NSA PRISM legal considerations
Doc Searls from Harvard's Berkman Center for the Internet and Society has blogged an overview of the debate on the NSA PRISM program.
The Director of National Intelligence, James R. Clapper, released this statement on June 6th.
Orin Kerr quotes from his 2011 Brooking Center essay-
The benefit of computer surveillance is that it can process information quickly and inexpensively to learn what would have been unknowable. Assembling and processing information may lead to plausible conclusions that are far more far- reaching than the information left separate. If so, data manipulation can have an amplifying effect, turning low impact information in isolation into high impact information when processed.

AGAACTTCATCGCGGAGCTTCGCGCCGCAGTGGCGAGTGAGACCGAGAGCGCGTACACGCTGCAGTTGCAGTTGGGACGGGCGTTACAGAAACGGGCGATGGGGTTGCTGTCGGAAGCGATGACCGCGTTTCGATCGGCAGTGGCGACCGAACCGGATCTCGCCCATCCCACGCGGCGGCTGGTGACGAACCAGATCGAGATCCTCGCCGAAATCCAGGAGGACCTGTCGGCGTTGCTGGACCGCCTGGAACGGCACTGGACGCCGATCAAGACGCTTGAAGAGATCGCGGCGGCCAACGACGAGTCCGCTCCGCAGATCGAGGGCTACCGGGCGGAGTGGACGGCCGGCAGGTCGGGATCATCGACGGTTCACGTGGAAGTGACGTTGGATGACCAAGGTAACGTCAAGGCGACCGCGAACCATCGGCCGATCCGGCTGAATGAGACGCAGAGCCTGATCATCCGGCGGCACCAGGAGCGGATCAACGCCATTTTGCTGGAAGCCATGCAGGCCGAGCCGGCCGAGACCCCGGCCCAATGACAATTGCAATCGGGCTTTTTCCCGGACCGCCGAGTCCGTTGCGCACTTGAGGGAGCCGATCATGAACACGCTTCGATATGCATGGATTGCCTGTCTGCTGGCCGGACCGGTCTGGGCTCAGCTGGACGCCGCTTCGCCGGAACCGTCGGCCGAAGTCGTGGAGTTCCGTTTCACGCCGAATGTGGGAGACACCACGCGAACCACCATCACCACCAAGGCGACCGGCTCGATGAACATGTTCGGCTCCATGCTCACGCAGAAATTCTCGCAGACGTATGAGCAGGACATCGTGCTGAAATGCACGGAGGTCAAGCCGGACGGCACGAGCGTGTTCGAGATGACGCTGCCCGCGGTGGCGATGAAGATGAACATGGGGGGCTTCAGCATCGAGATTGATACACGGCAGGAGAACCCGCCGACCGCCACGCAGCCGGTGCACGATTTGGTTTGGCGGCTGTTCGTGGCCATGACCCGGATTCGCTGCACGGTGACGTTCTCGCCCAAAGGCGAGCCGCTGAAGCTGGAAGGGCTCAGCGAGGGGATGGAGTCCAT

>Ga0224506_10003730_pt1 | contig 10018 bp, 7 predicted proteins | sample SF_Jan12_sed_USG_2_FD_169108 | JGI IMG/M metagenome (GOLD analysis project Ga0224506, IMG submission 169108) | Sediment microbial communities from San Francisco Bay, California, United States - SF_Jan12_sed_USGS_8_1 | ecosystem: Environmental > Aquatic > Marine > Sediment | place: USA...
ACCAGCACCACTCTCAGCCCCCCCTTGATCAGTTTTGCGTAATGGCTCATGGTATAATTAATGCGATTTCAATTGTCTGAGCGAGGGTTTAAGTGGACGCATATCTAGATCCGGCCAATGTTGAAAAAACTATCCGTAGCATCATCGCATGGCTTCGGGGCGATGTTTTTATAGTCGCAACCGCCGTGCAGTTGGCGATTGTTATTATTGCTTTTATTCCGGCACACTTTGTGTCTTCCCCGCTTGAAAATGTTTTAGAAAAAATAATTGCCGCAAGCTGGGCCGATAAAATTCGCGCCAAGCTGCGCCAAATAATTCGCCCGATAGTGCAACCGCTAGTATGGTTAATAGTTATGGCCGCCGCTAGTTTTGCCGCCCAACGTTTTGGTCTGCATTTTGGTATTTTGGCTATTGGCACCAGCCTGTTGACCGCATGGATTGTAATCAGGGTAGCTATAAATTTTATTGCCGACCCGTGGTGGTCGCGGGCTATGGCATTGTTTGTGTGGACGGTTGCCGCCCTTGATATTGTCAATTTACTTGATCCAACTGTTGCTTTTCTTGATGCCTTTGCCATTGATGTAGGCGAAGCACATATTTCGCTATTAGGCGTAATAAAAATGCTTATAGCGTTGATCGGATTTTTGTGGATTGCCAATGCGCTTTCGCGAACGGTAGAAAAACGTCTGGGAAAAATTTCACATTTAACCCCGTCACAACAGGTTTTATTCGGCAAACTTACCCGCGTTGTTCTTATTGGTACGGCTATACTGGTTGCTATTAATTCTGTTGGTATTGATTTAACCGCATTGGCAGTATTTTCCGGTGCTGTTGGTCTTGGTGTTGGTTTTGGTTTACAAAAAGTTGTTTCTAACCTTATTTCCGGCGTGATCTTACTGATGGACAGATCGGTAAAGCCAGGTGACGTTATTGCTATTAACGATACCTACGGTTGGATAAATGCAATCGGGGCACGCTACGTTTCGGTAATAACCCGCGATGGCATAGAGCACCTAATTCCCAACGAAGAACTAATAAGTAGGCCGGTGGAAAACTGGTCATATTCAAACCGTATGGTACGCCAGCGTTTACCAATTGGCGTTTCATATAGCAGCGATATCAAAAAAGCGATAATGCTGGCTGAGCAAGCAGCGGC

Reaping these benefits requires surveillance systems that allow the initial collection and processing. To reap those benefits, the best way to design surveillance systems is to allow the initial collection but then place sharp limits on the later stages such as disclosure.
"The NSA call records program appears to be that idea on steroids: Collect everything, and then control access to the database created. But I’m left puzzled as to what the legal basis is for what appears to be happening. Where are they getting the Terry standard here?"
The Terry Standard being the 4th Admendment standard that defines when the police can justifiably stop a person and question them. If we carried the analogy through, we might imagine that the government assumes it has access to the metadata that tells them what street their suspect is walking down and when - the discretion comes at the point they decide to 'look at the data.'